Ian Blair - the politician's copper, not London's.
The position of Commissioner of Police of the Metropolis is in effect not only England's most senior copper, but the copper Londoners recognise as representing our great international city's commitment to the rule of law on the streets. Even though responsibility for the Met was transferred from the Home Office to the GLA seven years ago, the Commissioner is still appointed directly by the Home Secretary. London gets the Commissioner the Home Secretary of the day thinks we deserve. Blair was Blunkett's choice.
The IPCC's report on the Met leadership's actions during the killing of Mr. de Menezes makes grim reading. Sir Ian sat happily in his office, poring over 'excel' charts of diversity training targets, the number of parking tickets translated into Vietnamese, approving new equalities mission statements and doodling new management structures or such like activities. Word had got out that his men had wrongly shot a Brazilian tourist; within hours every copper in London, on or off duty, knew the score. Every copper except Sir Ian. Insulated in his fluffy cloud of NuLabour public management performance targets, he was blissfully unaware that anything was amiss.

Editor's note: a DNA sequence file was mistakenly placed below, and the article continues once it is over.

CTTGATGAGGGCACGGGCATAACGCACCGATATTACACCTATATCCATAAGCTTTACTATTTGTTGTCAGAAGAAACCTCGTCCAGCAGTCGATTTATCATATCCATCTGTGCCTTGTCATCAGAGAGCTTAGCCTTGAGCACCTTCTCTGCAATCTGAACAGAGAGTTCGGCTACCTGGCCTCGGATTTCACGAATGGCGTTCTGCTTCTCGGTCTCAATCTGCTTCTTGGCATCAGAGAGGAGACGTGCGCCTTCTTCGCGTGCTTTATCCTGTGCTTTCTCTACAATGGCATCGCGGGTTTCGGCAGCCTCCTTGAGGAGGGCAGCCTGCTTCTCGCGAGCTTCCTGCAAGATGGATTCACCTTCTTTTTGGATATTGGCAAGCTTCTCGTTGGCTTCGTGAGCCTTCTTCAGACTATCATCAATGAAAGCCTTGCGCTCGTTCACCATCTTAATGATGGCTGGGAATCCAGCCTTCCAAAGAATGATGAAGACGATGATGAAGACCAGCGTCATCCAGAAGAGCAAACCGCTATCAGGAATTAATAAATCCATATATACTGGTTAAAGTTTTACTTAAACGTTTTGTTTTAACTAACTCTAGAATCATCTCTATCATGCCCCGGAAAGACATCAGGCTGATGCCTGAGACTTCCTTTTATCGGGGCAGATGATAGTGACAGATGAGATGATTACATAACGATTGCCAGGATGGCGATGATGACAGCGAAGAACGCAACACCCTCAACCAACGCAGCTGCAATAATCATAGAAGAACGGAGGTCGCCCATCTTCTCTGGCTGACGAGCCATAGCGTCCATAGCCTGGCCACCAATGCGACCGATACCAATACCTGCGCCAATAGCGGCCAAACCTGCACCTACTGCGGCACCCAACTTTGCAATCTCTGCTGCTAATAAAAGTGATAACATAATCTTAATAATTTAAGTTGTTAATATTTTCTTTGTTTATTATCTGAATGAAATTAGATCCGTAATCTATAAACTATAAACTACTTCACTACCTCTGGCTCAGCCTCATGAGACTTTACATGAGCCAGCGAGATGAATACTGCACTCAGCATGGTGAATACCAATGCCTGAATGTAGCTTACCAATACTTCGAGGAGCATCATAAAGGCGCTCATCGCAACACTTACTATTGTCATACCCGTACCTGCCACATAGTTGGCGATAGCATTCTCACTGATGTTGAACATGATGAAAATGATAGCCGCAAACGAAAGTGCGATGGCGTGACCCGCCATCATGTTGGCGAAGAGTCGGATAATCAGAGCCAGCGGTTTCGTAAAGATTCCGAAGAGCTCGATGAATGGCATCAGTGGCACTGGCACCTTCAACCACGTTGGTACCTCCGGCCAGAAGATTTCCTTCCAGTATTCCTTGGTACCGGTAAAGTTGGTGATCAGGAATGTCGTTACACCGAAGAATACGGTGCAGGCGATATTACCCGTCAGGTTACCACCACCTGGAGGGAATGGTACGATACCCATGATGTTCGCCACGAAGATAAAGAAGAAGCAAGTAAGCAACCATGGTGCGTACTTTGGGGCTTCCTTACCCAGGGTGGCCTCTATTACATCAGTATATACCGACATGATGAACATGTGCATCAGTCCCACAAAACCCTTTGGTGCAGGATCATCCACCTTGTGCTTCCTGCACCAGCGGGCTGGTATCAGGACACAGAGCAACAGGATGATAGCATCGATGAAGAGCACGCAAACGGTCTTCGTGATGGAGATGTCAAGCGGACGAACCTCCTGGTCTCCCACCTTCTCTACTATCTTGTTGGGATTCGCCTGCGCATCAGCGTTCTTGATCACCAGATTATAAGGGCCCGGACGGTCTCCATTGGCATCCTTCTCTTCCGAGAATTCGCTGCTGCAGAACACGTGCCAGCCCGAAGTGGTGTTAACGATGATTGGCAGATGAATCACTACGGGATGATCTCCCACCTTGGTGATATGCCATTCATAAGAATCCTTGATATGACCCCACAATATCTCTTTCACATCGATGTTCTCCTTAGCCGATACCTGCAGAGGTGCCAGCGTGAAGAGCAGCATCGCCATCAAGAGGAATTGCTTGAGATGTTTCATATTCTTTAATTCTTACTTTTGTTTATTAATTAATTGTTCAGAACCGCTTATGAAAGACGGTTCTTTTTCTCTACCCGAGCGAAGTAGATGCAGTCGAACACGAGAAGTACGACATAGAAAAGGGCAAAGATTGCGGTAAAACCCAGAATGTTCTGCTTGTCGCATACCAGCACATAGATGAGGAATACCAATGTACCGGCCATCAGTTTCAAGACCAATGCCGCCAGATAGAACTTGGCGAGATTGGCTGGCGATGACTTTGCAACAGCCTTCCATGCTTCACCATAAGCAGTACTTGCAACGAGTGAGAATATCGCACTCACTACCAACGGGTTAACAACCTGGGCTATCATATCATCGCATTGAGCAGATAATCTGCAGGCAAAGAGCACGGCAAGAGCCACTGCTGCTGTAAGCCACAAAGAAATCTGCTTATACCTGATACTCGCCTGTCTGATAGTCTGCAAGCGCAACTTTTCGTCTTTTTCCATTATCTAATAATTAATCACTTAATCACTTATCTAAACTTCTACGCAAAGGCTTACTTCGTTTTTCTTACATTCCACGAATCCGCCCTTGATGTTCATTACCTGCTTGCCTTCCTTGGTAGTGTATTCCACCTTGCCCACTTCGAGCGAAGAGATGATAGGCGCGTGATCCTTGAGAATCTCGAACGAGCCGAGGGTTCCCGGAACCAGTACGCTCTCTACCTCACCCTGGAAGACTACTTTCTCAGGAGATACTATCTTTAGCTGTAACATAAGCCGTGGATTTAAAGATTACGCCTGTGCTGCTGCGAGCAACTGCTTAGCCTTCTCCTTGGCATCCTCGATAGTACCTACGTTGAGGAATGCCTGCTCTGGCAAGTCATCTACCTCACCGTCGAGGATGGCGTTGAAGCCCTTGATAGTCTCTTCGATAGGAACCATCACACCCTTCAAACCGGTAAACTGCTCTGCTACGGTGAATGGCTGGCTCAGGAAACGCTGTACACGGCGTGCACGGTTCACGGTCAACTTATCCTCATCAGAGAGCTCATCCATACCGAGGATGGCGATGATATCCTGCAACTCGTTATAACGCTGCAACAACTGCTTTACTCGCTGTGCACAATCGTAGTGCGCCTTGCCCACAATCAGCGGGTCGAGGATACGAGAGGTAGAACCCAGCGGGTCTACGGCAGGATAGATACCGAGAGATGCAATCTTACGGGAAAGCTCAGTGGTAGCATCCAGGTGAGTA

Yesterday he gave the most crassly risible press conference at which he beamed with pride at having been the most ignorant copper in London at that time, no doubt taking great satisfaction as he did so that his statement was printed on recycled paper.
Ian Blair is to the Met what John Birt was to the BBC; a NuLabour cultural apparatchik, parachuted in to supplant traditional professional values with the nonsense babble of management consultants and the dross of a meaningless and irrelevant performance target culture. He is in every sense a NuLabour political appointee. He is Gordon Brown's chief copper, not London's. Today there can be few Met coppers who have much confidence in a man who sees himself as their chief executive rather than their leader.
Surely the time has come to remove this most important appointment from the sticky and partisan hands of the Home Secretary and put the job of picking a new Commissioner back where it started - with London's magistrates, recorders and judges. Henry and Sir John Fielding, the magistrates who gave us the Bow Street Runners some 260 years ago, would surely approve.